Birds of a Feather: The History of Birds in Art

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Melchior d’Hondecoeter & studio, A Palace Garden with Exotic Birds and Farmyard Foul
Mackinnon Fine Furniture Collection

In honour of Thanksgiving, we thought it was a fitting time to pay homage to the turkey and his fellow avian friends.  Today we are going to look at the history of depicting birds in art and share a selection of birds found on pieces in our current collection.

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Ibis from Egypt, circa 664-30 BCE 
Metropolitan Museum of Art

Birds have always held significance related to their ability to fly–it is a symbol of freedom, the connection between earth and sky, hope, and dreams.  Birds appear in art across all cultures and all ages: from the ancient Egyptian Ibis, shown above, to Joseph Wright of Derby’s An Experiment on a Bird in the Air Pump to Brancusi’s Bird in Space, the representation of these animals is varied and complex.  Donna Tart’s book, The Goldfinch, is centred around the small yet captivating painting by Carel Fabricius of the same title.

Have a look through below for a few examples of birds incorporated onto pieces of our collection.

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A Japanese Arita blue and white charger with birds 
Mackinnon Fine Furniture Collection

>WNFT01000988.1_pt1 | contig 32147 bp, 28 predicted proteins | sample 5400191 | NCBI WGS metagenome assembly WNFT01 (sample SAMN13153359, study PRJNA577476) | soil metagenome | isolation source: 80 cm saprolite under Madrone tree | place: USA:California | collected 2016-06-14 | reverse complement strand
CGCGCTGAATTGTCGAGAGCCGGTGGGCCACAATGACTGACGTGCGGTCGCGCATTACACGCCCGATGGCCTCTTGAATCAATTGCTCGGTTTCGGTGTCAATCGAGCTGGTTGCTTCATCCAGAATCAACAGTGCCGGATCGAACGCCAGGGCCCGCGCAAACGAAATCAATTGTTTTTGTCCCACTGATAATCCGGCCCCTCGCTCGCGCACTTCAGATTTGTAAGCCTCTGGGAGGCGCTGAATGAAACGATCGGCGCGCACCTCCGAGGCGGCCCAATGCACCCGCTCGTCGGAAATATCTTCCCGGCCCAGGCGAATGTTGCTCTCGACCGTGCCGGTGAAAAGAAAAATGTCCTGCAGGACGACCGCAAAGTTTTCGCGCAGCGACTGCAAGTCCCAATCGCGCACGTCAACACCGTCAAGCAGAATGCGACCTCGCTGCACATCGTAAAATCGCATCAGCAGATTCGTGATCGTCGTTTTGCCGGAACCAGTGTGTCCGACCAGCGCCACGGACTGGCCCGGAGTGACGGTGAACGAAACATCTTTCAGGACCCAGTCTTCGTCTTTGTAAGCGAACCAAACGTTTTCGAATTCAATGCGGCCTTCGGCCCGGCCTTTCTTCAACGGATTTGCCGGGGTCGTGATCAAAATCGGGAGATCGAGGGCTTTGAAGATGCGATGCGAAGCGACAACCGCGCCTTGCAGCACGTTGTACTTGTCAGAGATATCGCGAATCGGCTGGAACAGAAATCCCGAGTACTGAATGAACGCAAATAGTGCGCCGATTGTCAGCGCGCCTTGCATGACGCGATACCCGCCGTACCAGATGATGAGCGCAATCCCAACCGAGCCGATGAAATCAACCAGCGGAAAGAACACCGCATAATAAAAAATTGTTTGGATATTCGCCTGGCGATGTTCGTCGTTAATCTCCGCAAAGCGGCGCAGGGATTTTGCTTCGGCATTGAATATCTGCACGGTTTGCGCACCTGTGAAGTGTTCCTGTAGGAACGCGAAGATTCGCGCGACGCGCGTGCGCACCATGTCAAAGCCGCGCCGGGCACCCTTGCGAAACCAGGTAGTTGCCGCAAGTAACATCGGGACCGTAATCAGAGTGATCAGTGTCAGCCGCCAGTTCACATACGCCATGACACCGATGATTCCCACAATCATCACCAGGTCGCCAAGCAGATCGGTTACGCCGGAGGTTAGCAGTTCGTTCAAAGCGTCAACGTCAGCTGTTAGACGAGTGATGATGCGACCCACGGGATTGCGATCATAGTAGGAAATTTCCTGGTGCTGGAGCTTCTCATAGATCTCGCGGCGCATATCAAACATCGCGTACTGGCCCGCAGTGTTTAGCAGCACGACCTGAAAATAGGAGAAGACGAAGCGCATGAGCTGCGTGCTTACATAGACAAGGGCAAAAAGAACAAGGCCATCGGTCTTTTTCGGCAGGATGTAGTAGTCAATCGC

This very fine large scale Japanese blue and white charger from the early 18th century is decorated in the Chinese ‘Kraak’ style with a central image of a jardiniere of flowers and a scroll surrounded by birds.  The rim divided into eight panels featuring flowers and precious objects with abstract swirling clouds.

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One of a pair of George III library armchairs from Newhailes featuring Aubusson tapestry with a peacock 
Mackinnon Fine Furniture Collection

The peacock, depicted here on an 18th century Aubusson tapestry cover of the Newhailes armchairs, has long been a motif used in European art since the Renaissance, adored for its iridescent feathers and association with wealth, beauty, and rebirth.

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A 17th Century Cream Japanned Cabinet on Stand 
Mackinnon Fine Furniture Archive

This very rare and fine European brass mounted polychrome and gilt japanned 17th century two door fitted cabinet on a Charles II carved giltwood is decorated throughout the exterior and interior with landscaped pagoda scenes incorporating figures, birds and imaginary creatures.  The cabinet decoration, of whimsical Oriental gardens with flowering shrubs, birds, and butterflies, relates to patterns issued in John Stalker and George Parker’s Treatise of Japanning and Varnishing of 1688.

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A Taxidermy Cased Monal Pheasant by Peter Spicer 
Mackinnon Fine Furniture Collection

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We wrote about this taxidermy cased Monal pheasant by Peter Spicer last month here.  The Monal pheasant comes from the Himalayas, and it is a stunning colourful member of the pheasant family. The Monal pheasant is the national bird of Nepal.

To see more birds in art and antiques, have a look at our Pinterest board below.

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